Snowpack in the California Sierra this winter is just 38% of normal, California water officials said Friday, in the latest sign the state’s drought is growing more devastating by the month.
South of Lake Tahoe at Phillips Station, where officials set out Friday to conduct the annual end-of-winter snowpack measurement, the snow depth was just 2.5 inches. The average April 1 snow depth is 66.5 inches at this location, officials said.
More importantly, that 2.5 inches of snow only contained the equivalent of 1 inch of water – a scant 4% of average for April 1, according to Sean de Guzman, an engineer with the California Department of Water Resources.
Snow typically builds up in the Sierra Nevada throughout the winter, storing precious water that later melts and drains into reservoirs in the spring. California snowpack provides 30% of the state’s water, according to the Department of Water Resources.
Earlier on Friday, the National Weather Service reported an alarming statistic: the January-March period this year was the driest such period “by a huge margin” in 101 years of record-keeping at three key observing stations in California.
“During that period, California’s only received about half the amount of rainfall recorded in comparison to 2013, which ended up turning into the driest calendar year on record,” de Guzman said.
It’s a huge nosedive from how this winter started on the West Coast.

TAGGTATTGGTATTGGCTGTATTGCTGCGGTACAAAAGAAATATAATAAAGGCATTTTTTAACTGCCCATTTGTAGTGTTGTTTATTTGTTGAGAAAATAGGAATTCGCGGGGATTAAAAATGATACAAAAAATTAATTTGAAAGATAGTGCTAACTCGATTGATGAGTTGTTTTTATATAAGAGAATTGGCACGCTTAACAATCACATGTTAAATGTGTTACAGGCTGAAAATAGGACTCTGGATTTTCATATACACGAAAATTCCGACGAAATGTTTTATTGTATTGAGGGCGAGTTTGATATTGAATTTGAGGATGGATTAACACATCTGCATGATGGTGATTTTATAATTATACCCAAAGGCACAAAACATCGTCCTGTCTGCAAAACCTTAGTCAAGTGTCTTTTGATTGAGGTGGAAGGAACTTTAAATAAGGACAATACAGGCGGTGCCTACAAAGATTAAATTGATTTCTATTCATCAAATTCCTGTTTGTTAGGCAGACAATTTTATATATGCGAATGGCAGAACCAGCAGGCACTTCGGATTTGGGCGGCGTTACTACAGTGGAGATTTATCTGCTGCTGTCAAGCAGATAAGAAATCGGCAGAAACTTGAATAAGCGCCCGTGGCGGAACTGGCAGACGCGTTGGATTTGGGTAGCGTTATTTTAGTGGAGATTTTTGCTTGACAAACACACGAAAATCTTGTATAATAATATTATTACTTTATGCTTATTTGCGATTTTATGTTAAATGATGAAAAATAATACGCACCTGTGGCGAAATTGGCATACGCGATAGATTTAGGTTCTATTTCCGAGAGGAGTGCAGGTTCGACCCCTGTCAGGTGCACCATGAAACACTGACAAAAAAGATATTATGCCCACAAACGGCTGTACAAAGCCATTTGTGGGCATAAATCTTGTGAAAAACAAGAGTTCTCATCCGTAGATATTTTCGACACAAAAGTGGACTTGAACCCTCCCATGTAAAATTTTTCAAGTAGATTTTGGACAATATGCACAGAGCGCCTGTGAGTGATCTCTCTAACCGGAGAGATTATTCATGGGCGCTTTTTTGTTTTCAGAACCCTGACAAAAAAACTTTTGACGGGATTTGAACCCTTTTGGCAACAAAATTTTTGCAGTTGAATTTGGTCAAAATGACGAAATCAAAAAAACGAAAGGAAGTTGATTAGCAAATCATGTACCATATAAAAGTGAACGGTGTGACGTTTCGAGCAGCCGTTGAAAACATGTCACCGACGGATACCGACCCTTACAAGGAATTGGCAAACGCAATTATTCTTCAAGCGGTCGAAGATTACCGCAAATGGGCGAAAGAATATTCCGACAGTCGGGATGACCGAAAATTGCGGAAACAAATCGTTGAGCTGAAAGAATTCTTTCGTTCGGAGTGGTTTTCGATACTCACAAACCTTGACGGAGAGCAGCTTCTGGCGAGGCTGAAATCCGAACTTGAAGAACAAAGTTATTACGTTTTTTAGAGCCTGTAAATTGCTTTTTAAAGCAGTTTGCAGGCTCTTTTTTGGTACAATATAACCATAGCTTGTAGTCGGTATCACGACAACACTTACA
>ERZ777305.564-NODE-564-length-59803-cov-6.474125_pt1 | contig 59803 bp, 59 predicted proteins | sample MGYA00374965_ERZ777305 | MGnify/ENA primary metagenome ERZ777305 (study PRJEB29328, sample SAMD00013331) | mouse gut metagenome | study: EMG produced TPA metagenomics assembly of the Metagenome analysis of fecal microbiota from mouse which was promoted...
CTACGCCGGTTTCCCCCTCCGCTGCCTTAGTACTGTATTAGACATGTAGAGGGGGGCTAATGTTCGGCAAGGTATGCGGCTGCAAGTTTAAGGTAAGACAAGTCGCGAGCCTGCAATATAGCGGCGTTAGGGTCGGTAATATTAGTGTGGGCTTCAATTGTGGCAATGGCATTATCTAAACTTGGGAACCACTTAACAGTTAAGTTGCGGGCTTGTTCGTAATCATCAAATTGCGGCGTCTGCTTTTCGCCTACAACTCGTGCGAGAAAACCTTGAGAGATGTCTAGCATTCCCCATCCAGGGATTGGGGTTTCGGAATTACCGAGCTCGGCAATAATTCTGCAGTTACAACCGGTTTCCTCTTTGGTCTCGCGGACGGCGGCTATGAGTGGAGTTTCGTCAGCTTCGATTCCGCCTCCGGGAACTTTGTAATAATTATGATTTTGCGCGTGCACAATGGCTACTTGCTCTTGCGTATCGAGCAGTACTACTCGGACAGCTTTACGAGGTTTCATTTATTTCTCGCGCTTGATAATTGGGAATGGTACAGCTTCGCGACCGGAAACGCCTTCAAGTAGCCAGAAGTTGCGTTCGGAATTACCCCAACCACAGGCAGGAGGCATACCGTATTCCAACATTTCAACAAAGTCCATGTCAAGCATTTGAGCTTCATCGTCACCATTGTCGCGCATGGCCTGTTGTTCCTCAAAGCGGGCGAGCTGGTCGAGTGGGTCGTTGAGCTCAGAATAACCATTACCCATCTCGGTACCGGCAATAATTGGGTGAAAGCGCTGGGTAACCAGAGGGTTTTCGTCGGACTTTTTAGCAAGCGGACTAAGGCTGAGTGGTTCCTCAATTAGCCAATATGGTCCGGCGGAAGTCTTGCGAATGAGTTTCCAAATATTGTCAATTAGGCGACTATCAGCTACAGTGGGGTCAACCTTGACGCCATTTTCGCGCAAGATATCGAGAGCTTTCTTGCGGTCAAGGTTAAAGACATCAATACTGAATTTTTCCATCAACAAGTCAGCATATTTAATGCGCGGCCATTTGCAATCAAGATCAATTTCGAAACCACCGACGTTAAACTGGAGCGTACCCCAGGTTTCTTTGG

Climatologists were elated in December as they watched the snow pile up that month. More than 17 feet of snow fell near Donner Pass in the Sierra Nevada, breaking decades-old records.
Then, starting in January, precipitation “flatlined.” Statewide snowpack, which – at 6.5 feet – was above average in December, sank to 90% of normal. Just 9 inches of snow fell at Donner Pass in January.
State officials are preparing for water shortages this summer. California Gov. Gavin Newsom issued an executive order Monday calling on local water agencies to implement their conservation plans and urging residents to self-monitor water use. He directed the State Water Resources Board to consider a ban on watering decorative grass at businesses and institutions, according to a release from his office, but would not include residential lawns or green areas in schools and parks.
“While we have made historic investments to protect our communities, economy and ecosystems from the worsening drought across the West, it is clear we need to do more,” Newsom said.
And on March 18, the Department of Water Resources announced it was reducing the amount of water shared with municipalities by 10% as the state goes into its third year of drought.
The state had originally intended to give the different regions 15% of the water requested through the State Water Project, but will now lower that to 5%. The State Water Project is a state-owned “multi-purpose water storage and delivery system” that shares water supplies to different cities and counties, according to its website.
“We are experiencing climate change whiplash in real time with extreme swings between wet and dry conditions,” department director Karla Nemeth said in a statement at the time. “We are continuing with a series of actions to balance the needs of endangered species, water supply conservation, and water deliveries for millions of Californians.”
CNN’s Stella Chan and Rachel Ramirez contributed to this report.